If you’re looking for more high-octane activities, there are a number of small water sports schools and places to rent equipment for wake-boarding, wake-skating, knee-boarding – and good old-fashioned pedalo-ing. You can also hire a boat to explore the coast at your own pace, stopping to visit the little coves you’ll come across along the way.

Read More

Life's a Beach

Life's a Beach

Kalami’s Blue Flag accredited beach has a compact, neat patch of shingle that is always pristine and well-maintained. Even during the peak summer period, you won’t find large and noisy crowds of people at Kalami Beach. The beach is ideal for walking, lounging in the sun and photography, with beautiful yellow and orange trees lining the shoreline and some incredible sunrises and sunsets.

If you’re in the mood for more energetic activities, there are facilities for water-skiing, pedalos, boat hire and canoeing at the beach, while the crystal-clear waters are warm and tranquil. Another great option is to explore the coastline with a hire boat, allowing you to visit the little coves and unspoilt beaches along the northeast coast at your own pace.

Read More

Nightlife

Nightlife

Owing to its heritage as a traditional fishing village, Kalami has a sedate nightlife scene that is focussed on sociable meals with your friends and loved ones. Kalami has no real nightclubs or bustling nightlife venues, so nights out here generally involve heading to a traditional taverna, bar or restaurant for a quiet meal and drinks.

If you’re looking to enjoy a more vibrant night out, Kalami is well connected to a number of other beach resorts. The Gouvia coastal road is lined with a wide range of clubs and bars, which you can travel between for the ultimate memorable nightlife experience. The nightlife capital of Corfu is Kavos, which is famous for its strip area and hedonistic bars, nightclubs and karaoke bars. Ipsos was formerly famous for Club 18-30s holidays and although the crowd has now diversified the area remains popular with younger holidaymakers thanks to its great live music and wide range of bars and clubs.

Read More

For Couples

For Couples

Kalami is one of the best coastal resorts in Greece for couples that prefer a quiet lifestyle, and is particularly popular with retired couples. The clear sea air, olive groves and pine forests bring a feeling of being close to nature and not having a care in the world, making the village a great place to connect with each other as a couple. While most modern couples feel that they have little time for one another, the laid-back pace of life here gives you the perfect opportunity to enjoy a relaxed way of life. Your biggest worry will be which delicious classic Greek meal to try, or what time to head to the beach.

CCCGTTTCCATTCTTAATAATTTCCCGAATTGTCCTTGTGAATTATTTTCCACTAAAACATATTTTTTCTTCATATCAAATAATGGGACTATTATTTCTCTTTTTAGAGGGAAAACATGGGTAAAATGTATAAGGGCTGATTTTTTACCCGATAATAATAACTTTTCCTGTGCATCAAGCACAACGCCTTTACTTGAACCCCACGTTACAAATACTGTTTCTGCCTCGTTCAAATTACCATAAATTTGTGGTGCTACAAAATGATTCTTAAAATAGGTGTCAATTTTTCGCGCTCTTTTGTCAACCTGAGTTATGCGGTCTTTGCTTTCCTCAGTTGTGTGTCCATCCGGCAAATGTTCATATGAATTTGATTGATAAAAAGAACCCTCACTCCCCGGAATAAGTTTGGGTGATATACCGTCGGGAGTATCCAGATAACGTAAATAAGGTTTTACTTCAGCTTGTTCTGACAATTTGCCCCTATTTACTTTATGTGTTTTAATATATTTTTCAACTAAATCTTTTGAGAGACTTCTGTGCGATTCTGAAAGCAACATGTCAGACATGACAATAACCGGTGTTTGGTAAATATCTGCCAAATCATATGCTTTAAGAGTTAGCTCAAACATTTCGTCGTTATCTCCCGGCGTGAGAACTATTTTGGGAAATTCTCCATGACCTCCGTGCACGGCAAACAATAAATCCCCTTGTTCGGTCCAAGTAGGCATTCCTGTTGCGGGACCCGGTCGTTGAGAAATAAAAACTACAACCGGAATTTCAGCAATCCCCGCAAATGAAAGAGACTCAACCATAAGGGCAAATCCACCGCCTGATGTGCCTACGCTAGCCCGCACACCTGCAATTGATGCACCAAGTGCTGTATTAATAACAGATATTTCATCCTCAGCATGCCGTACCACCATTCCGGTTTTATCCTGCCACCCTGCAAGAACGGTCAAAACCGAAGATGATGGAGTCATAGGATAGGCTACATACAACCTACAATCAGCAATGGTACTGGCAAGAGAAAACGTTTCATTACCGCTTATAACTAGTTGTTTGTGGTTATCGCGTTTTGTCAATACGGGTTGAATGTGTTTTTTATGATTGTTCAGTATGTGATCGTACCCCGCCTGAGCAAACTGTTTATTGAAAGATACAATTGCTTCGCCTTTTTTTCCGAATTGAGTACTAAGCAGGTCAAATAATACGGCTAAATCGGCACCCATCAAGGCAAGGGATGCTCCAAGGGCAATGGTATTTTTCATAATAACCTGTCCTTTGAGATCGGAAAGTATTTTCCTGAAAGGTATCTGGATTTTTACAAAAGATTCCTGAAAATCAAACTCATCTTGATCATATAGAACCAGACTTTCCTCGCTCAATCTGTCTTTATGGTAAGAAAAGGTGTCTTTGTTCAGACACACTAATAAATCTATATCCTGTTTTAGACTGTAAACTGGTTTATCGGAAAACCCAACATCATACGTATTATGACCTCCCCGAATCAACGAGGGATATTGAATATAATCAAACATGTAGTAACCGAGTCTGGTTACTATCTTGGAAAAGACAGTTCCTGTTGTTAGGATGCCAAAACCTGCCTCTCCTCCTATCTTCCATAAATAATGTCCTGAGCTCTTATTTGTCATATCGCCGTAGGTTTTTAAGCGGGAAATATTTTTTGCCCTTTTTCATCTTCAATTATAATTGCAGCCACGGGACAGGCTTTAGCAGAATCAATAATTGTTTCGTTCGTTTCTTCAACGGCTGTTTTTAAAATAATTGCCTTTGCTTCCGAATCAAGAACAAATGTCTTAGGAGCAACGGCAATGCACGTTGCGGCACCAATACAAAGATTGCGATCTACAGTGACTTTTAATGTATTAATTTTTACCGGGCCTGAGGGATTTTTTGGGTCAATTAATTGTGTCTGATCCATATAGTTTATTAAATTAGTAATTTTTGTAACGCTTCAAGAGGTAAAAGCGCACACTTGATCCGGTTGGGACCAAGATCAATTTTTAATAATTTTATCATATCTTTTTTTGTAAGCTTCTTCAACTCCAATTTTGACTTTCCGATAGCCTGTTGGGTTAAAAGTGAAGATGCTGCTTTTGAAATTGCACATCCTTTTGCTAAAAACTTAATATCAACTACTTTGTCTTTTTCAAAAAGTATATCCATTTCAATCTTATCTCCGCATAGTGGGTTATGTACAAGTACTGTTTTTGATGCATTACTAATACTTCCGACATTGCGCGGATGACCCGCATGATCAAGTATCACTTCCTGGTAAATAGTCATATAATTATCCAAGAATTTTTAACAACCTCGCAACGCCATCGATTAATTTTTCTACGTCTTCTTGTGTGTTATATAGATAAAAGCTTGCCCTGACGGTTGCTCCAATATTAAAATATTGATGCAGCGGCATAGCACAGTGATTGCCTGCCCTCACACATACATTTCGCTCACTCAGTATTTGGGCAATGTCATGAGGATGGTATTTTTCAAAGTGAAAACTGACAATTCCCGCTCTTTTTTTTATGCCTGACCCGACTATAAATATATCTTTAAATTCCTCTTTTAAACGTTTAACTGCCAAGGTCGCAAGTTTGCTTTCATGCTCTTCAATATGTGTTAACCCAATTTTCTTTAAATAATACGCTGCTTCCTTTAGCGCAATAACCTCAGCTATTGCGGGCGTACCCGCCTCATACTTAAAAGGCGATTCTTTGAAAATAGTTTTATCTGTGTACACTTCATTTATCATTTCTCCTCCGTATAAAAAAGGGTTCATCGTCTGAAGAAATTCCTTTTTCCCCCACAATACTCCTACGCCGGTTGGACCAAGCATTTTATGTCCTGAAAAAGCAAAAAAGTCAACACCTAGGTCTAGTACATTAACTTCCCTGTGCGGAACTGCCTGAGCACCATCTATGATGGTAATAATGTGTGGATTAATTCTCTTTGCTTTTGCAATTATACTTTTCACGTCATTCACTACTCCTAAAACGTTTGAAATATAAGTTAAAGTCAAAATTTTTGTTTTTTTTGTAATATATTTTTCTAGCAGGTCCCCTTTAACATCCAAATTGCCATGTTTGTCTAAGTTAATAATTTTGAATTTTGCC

Kalami itself is compact and can be easily explored on foot, stopping at the various traditional tavernas and bars for cocktails. With the village being nestled between bright blue waters and lush green pine trees, Kalami has a paradise-like feel that recharges your batteries without you needing to step foot in a fancy spa.

Read More

Culture

Culture

Kalami embodies the laid-back authentic culture of traditional fishing villages in Corfu. Kalami is very much geared toward the traditional Greek lifestyle. The lifestyle here is focussed on family, relaxation and embracing the authentic Greek lifestyle of bygone times. Kalami is in no hurry to join the modern age of technology and hyper-connectivity, making it an ideal place to switch off all your devices, enjoy face-to-face conversation and enjoy life without all the gadgets and gizmos of everyday life.

Some of the biggest cultural events in Kalami include the Corfiot Carnival, which takes place in the lead up to Easter. The carnival includes street processions, dancing, costumes and live music. Dancing is followed by the Cremation of the King Carnival, which features plenty of eating and drinking as a send-off to indulgence before the forty days of fasting in the run-up to Easter. Another important cultural festival is Independence Day on March 25th each year, which celebrates the beginning of the War for Independence. Later on in the year, the Kalamians celebrate No Day (or Ohi Day) on October 28th in commemoration of Greece refusing to bow to the will of the Italian dictator Mussolini. No Day is celebrated with a number of spectacular military parades, folk dances, feasts and respectful remembrance services.  

Read More
-